Wednesday, October 10, 2007
Pumpkin Hazelnut Gelato - a Recipe
Ok fine. If autumn won’t come to New York, I’ll bring New York to autumn! I hope, hope that the thunderstorm we had last night means the 80-degree weather is finally over – I so desperately want to pull on a cozy sweater and braise lamb shanks or something. But as summer’s refusal to end this year has shown, nothing is certain.
In the past weeks – the growing mounds of pears and pumpkins at the market ever more a mockery in this heat – I’ve had to find new, cooling ways to enjoy autumn’s flavors. And this gelato has become our gold standard. The fresh sweetness of the pumpkin and the heady fragrance and earthiness of in-season hazelnuts revive us after dinner as we wait for the temperatures to drop so we can slip out for a furtive nighttime walk up and down Manhattan.
I love gelato because it tends to be less sweet than other frozen desserts, which I think helps the flavors of fresh produce and seasonings shine through. Gelato’s often thickened with agents other than eggs – rice is popular, and here the puréed pumpkin lends the egg yolks a hand. And it’s usually served slightly warmer than ice cream. In fact in Italy, gelato is sort of spackled into cones and dishes with a spatula rather than a rounded scoop. I tell you this so you don’t feel quite so guilty if you find yourself munching straight out of the ice cream maker before your gelato has had time to prove in the freezer. Just tell yourself you’re being authentic – it’s not stricty true, but it works for me!
Makes approximately 1 quart
1 2 ½ - 3 lb pumpkin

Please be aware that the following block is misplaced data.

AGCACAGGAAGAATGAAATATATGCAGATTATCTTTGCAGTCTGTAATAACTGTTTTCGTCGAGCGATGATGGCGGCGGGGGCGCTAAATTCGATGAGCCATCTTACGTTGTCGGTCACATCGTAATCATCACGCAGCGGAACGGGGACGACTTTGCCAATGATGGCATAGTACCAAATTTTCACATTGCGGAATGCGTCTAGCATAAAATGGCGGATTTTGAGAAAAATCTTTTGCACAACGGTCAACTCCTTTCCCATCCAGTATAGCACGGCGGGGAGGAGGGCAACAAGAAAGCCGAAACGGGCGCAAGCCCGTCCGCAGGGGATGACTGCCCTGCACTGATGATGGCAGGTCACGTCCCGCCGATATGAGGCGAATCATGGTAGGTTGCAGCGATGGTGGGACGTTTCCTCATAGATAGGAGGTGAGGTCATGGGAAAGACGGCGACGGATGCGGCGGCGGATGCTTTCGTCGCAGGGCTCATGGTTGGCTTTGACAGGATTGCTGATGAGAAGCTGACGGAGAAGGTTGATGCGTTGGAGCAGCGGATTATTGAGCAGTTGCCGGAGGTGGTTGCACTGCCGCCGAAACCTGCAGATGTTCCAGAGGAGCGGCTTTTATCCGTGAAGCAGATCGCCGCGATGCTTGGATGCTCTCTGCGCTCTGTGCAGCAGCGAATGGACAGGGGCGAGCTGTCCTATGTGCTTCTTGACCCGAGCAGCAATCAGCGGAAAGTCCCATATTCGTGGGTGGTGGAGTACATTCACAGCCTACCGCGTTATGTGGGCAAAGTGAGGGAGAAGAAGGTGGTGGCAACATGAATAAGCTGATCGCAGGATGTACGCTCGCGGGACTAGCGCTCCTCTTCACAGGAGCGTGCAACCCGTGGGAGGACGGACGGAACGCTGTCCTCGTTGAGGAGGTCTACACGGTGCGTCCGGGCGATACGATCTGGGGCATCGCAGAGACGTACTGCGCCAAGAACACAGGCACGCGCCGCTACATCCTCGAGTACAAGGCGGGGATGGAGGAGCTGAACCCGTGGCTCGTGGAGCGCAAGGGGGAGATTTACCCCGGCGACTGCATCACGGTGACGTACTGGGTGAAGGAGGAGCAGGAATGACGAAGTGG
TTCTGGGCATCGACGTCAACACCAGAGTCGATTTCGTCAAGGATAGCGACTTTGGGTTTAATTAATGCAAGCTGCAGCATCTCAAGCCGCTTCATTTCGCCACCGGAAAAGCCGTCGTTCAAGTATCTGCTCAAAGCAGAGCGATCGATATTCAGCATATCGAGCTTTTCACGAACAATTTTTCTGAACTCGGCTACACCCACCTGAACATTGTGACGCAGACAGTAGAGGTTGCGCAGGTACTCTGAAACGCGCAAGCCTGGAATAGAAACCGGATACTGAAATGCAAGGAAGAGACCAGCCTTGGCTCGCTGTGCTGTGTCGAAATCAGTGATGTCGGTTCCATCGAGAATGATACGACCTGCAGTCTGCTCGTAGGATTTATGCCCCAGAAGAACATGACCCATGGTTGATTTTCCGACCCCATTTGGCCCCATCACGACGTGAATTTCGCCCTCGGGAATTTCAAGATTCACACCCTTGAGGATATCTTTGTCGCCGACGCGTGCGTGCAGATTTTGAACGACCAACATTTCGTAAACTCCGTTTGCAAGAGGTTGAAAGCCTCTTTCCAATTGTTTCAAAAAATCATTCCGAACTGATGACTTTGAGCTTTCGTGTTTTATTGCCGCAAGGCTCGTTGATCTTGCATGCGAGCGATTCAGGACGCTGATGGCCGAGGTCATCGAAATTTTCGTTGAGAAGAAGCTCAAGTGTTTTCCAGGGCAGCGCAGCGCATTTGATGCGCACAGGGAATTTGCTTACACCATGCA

1 ½ cups hazelnuts
2 cups heavy cream
½ cup granulated sugar
¼ cup brown sugar
½ tsp ground ginger
¼ tsp freshly ground nutmeg
½ tsp kosher salt
5 egg yolks
Preheat the oven to 350 F
Cut the pumpkin in half, scoop out the seeds, and discard. Place the pumpkin halves, cut side up, in a roasting pan and cover with foil. Bake for 1 hour, or until the flesh is tender when pierced with a sharp knife. Set aside to cool.
Scoop out the flesh with a spoon and puree in a food processor until smooth. Line a sieve with cheesecloth and place over a bowl. Put the pumpkin puree into the sieve and let excess water drain off for at least an hour. (You can also cover with plastic wrap and drain in the fridge overnight).
When ready to continue, reheat the oven to 350 F. Put the hazelnuts on a baking sheet and bake for 5 minutes. Stir them and then bake for 5 minutes more. Set aside to cool. Rub them between your hands to remove as many of the skins as possible. Pulse in a food processor until chopped fine.
In a medium saucepan, warm the cream, sugars, ginger, nutmeg, and salt over low heat, stirring occasionally to help the sugar dissolve. Do not allow to bubble or boil. Once warm, turn off the heat and stir in the hazelnuts. Cover and let steep for 1 hour.
Pour the cream through a sieve into a medium saucepan and press down on the hazelnuts to extract as much liquid as possible. Warm the flavored cream again over low heat and meanwhile whisk together the egg yolks in a medium bowl.
Once the cream is warm, pour a little into the egg yolk and whisk well. Add a little more at a time, whisking continuously, until the two are combined. Pour back into the saucepan and place over medium-low heat.
Cook, stirring continuously with a heat-proof spatula and scraping the bottom and sides of the pan. Once the mixture thickens and coats the spatula, pour through the sieve back into the bowl. Whisk in 1 cup of the drained pumpkin purée until well combined – be careful not to whisk in too much air here.
Cover the mixture with plastic wrap, pressing down the plastic until it just touches the surface of the custard – to avoid letting a skin form - and chill thoroughly in the fridge. Freeze in your ice cream maker, following the manufacturers instructions. Store in an air-tight, freezer-safe container, and let sit out for 5 - 10 minutes before serving.